At the start of the 15th century, when the Ming Dynasty was young, Beijing was established as the new Chinese capital — a heavily planned city, a rectangle laid out on a north-south axis around the great imperial palace, the Forbidden City.
Around the palace, dense blocks of residential buildings, the hutongs, arranged in a grid that stretched to the city walls and moat; the more prosperous and higher status families closer to the centre.
The hutongs evolved through dynasties, civil wars, and revolutions, declining as they became overcrowded and rundown. But they began to be truly threatened in the second half of the 20th century, when the grid of main streets was widened into great boulevards.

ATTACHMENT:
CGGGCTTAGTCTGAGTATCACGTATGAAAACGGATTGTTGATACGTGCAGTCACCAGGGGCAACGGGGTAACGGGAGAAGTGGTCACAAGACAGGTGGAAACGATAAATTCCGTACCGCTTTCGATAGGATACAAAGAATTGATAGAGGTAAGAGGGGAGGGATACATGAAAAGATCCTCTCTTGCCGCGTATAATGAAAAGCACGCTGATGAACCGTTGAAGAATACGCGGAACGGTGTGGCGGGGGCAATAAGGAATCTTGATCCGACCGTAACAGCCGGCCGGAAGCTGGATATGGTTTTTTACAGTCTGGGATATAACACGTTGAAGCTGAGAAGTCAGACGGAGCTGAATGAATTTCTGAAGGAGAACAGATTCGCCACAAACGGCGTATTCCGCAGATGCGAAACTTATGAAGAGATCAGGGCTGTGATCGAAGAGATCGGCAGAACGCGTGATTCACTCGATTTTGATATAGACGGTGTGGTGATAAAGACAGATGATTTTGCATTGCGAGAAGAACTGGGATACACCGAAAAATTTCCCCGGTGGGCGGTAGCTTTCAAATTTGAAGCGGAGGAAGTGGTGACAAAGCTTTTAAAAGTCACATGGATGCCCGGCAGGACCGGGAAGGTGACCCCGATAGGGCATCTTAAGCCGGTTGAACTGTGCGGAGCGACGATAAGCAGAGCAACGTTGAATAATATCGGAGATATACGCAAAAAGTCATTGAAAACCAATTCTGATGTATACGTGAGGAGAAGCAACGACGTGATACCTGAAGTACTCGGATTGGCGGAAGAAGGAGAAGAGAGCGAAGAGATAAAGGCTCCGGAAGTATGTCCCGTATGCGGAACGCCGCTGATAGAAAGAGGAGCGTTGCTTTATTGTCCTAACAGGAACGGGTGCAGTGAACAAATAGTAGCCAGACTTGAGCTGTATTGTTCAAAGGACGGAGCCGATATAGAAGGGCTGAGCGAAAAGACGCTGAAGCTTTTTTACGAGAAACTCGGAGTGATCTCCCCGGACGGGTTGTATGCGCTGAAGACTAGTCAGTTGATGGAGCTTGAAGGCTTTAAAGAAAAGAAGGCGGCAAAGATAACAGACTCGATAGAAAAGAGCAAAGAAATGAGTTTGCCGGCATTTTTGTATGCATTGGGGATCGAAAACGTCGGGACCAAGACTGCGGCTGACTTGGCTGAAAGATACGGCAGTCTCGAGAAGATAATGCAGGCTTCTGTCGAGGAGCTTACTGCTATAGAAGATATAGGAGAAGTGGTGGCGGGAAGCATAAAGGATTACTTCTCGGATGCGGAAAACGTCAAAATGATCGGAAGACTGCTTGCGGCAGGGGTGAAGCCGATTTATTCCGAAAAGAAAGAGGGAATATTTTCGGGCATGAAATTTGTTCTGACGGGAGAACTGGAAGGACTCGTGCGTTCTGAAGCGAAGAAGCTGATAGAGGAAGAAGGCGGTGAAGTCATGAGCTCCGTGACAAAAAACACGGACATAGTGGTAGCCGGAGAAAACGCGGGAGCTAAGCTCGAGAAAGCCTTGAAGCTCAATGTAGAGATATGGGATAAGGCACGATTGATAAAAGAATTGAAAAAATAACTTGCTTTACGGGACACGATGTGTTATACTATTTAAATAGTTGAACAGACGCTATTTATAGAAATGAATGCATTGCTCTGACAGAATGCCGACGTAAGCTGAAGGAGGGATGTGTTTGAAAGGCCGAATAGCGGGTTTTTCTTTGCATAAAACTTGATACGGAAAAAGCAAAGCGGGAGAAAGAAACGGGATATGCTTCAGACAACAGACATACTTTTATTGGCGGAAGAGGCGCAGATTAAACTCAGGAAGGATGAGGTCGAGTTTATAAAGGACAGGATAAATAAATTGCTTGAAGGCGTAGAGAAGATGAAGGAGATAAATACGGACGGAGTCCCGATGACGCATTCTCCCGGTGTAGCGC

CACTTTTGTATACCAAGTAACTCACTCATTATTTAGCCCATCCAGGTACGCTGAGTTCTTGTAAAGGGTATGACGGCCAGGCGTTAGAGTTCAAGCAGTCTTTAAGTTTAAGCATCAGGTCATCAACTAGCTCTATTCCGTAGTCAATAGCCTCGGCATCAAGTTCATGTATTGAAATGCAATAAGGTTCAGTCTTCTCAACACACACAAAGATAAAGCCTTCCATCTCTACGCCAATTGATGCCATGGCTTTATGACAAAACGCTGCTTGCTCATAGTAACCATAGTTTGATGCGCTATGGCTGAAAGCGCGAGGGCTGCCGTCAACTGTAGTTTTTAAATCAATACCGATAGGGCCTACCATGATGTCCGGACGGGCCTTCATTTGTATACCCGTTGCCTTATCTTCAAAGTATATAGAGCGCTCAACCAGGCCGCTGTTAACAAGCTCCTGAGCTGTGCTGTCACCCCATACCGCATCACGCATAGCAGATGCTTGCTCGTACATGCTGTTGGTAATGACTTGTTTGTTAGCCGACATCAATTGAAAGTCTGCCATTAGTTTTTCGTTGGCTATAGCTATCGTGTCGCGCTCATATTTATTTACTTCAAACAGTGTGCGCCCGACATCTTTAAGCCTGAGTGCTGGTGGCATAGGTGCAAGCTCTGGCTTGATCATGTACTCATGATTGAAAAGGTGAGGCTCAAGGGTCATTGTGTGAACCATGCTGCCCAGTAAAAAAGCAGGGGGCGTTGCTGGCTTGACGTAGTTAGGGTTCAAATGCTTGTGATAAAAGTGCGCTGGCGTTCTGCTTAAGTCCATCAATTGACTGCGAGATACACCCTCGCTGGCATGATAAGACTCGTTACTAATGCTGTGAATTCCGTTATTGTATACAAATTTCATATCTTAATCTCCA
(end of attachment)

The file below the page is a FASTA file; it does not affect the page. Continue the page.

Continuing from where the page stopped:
And the city walls and moat replaced by the Second Ring Road (there is no first ring road, but there is a third, and a fourth, and a fifth; the sixth is under construction and the seventh in planning stages), the hutong increasingly replaced by glass office towers and concrete apartment blocks.
The city’s population boomed and as the economy grew its nascent middle class sprawled out far beyond the old city walls, and in the ancient centre, every accessible patch of ground was filled with a commuter’s car — there are five million of them in the city already, growing by 10% per year, or 1,500 extra cars every day.
In the run-up to the 2008 Olympics, the city invested in much regeneration — which often simply meant evicting residents of a hutong and bulldozing it.
But just as in Europe in the 1950s-70s, public opinion has quickly turned against this destruction of established neighbourhoods.
And now instead the remaining hutongs are being restored and gentrified as the city discovers a new way to exploit them in the burgeoning consumerist economy.
The Chinese have even noticed that the motorcar is not a sensible or scalable solution to transport in densely populated places, and is investing heavily in alternatives.